Prof. Dr. David Franklin, head of the Associate Professorship of Neuromuscular Diagnostics, together with scientists from The University of Tokyo, has now developed an ultra-thin measuring sensor that can be directly attached to the skin of the fingertips. The so-called “nanomesh sensor” measures how fingers interact with objects and can thereby provide important statistical data for technological or medical applications.
The results were published in the “Science” journal (impact factor 41,845) with the title “Nanomesh pressure sensor for monitoring finger manipulation without sensory interference”. This publication also involved Prof. Dr. Gordon Cheng from the Chair of Cognitive Systems at the TUM Department of Electrical and Computer Engineering. The co-author Prof. Dr. Takao Someya from The University of Tokyo was a Hans Fischer Senior Fellow at the TUM Institute for Advanced Study (IAS) from 2017 to 2020. Among others, the research project was also funded by the IAS.
“The University of Tokyo, led by Prof. Someya, has been working on the concept of an ultra-thin pressure sensor,” explains Prof. Franklin. “Subsequently, the question arose as to how we can test whether this ultra-thin measuring sensor affects human sensation. This is where my Professorship came into play. It is not easy to demonstrate this effect, but in our laboratory, we have the means to do so.”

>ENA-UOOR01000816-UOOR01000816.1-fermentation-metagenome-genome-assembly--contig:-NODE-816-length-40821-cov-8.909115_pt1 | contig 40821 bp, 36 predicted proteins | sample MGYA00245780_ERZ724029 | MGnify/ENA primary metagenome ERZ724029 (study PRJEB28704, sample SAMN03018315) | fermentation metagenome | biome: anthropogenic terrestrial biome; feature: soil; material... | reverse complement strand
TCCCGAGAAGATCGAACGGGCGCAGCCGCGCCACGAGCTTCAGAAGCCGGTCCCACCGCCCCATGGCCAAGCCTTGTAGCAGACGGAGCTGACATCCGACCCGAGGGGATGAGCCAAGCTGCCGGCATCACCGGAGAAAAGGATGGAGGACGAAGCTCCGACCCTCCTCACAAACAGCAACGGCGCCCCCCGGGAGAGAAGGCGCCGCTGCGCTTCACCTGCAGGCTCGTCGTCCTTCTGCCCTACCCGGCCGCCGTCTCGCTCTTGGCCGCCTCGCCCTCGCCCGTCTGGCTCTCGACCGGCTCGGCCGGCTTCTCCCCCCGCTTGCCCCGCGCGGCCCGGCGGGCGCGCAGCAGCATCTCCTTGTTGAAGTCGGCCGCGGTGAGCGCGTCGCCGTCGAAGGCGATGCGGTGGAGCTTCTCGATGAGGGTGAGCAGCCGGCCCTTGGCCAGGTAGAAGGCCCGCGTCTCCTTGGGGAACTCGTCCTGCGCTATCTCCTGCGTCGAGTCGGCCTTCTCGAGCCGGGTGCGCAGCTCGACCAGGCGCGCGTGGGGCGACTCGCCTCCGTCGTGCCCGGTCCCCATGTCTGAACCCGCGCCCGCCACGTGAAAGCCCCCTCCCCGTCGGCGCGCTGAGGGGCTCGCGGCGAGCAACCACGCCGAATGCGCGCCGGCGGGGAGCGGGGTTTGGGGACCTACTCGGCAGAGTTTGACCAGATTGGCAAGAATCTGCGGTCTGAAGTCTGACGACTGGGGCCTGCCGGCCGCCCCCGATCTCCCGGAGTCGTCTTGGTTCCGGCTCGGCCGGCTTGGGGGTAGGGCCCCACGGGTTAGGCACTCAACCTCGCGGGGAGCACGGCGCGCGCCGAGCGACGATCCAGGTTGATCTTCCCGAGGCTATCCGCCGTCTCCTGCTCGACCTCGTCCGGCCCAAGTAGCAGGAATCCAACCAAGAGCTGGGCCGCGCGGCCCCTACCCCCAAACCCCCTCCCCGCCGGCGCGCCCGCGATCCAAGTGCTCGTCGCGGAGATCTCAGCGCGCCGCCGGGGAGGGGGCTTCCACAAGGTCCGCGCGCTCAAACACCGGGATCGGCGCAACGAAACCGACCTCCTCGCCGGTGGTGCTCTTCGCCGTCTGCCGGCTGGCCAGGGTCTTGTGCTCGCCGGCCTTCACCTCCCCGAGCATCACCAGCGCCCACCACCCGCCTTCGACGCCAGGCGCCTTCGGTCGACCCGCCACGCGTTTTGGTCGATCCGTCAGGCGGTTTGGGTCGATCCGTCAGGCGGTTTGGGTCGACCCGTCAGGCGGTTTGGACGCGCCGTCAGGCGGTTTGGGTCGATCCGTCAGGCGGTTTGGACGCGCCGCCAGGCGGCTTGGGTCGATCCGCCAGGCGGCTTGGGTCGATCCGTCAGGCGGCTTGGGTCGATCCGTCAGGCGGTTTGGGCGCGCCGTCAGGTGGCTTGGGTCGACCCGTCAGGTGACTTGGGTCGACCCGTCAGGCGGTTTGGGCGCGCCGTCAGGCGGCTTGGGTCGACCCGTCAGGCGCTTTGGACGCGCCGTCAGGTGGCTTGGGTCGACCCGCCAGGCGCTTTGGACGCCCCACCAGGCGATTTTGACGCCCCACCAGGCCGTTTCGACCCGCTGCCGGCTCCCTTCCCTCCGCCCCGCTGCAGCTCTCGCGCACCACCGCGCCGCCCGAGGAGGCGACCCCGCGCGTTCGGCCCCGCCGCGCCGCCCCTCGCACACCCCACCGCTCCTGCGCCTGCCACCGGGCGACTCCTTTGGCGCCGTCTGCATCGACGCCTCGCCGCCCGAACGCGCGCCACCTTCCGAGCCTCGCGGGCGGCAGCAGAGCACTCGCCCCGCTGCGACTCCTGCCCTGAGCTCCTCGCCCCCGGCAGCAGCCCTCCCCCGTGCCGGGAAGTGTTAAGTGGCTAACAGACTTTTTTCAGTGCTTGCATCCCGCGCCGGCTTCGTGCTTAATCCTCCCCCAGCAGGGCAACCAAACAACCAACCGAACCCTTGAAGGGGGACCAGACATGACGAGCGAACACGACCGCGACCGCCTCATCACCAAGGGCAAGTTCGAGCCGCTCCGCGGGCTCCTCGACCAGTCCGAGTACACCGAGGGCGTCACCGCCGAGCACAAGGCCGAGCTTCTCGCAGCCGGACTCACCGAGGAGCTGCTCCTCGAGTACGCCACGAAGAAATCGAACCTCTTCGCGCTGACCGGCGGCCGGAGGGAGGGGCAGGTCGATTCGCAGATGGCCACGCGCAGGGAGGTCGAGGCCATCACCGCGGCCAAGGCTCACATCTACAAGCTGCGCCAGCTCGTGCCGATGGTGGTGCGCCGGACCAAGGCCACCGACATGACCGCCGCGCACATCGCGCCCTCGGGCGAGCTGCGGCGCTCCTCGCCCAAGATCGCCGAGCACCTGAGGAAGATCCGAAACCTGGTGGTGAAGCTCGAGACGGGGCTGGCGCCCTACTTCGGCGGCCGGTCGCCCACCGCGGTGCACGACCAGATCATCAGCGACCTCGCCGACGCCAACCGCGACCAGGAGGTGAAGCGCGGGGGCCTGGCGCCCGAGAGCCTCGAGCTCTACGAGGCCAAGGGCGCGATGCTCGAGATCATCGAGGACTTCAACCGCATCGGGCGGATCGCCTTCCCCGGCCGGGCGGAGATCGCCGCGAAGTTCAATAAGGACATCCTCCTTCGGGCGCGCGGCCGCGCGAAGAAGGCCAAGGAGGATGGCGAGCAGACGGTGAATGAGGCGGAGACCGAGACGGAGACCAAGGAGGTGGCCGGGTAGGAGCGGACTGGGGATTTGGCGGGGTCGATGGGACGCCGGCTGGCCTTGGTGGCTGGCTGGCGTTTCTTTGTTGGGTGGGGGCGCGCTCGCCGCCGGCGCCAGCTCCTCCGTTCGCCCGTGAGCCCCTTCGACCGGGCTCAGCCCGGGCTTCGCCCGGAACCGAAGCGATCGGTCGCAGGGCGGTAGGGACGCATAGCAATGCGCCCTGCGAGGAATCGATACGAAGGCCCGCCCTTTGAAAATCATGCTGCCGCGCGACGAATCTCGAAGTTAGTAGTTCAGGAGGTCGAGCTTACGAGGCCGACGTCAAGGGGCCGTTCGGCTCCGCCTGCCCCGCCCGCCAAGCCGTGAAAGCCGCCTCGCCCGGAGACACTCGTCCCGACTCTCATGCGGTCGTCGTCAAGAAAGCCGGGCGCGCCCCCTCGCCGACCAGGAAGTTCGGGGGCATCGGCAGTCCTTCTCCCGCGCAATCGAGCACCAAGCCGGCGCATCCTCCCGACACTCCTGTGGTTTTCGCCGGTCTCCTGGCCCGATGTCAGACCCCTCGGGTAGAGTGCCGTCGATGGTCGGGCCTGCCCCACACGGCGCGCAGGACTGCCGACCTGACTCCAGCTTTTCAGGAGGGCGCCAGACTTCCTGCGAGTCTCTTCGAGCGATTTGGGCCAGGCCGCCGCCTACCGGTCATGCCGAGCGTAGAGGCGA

For the investigations, a two-micrometre-thick polymer film consisting of a total of four layers was applied to the fingertip. The first layer consists of polyurethane nanofibres, which acts as a passivation and support layer. This is followed by an ultra-thin layer of gold, an intermediate layer of polyurethane nanofibres coated with parylene and finally another layer of gold.
The effect of the sensor on human sensation was investigated with the help of 18 test participants. Their data confirmed that the sensors were imperceptible and would neither affect their ability to grasp objects via friction nor their perceived sensitivity if the same task had been performed without a sensor attached.
“This measurement sensor is now a new tool that we can use for studying neuroscience and motor control. Previous tools either affected human sensation or required rigid objects. Now, we can investigate what happens during natural movements when, for example, you want to find out how ripe a tomato is. We can gather accurate information and document the exact pressure exerted by the fingers or fingertips,” explains Prof. Franklin.
Prof. Dr. David Franklin
Associate Professorship of Neuromuscular Diagnostics
Georg-Brauchle Ring 60/62
phone: 089 289 24583
Text: Romy Schwaiger
Photo: Someya-Yokota-Lee Group/The University of Tokyo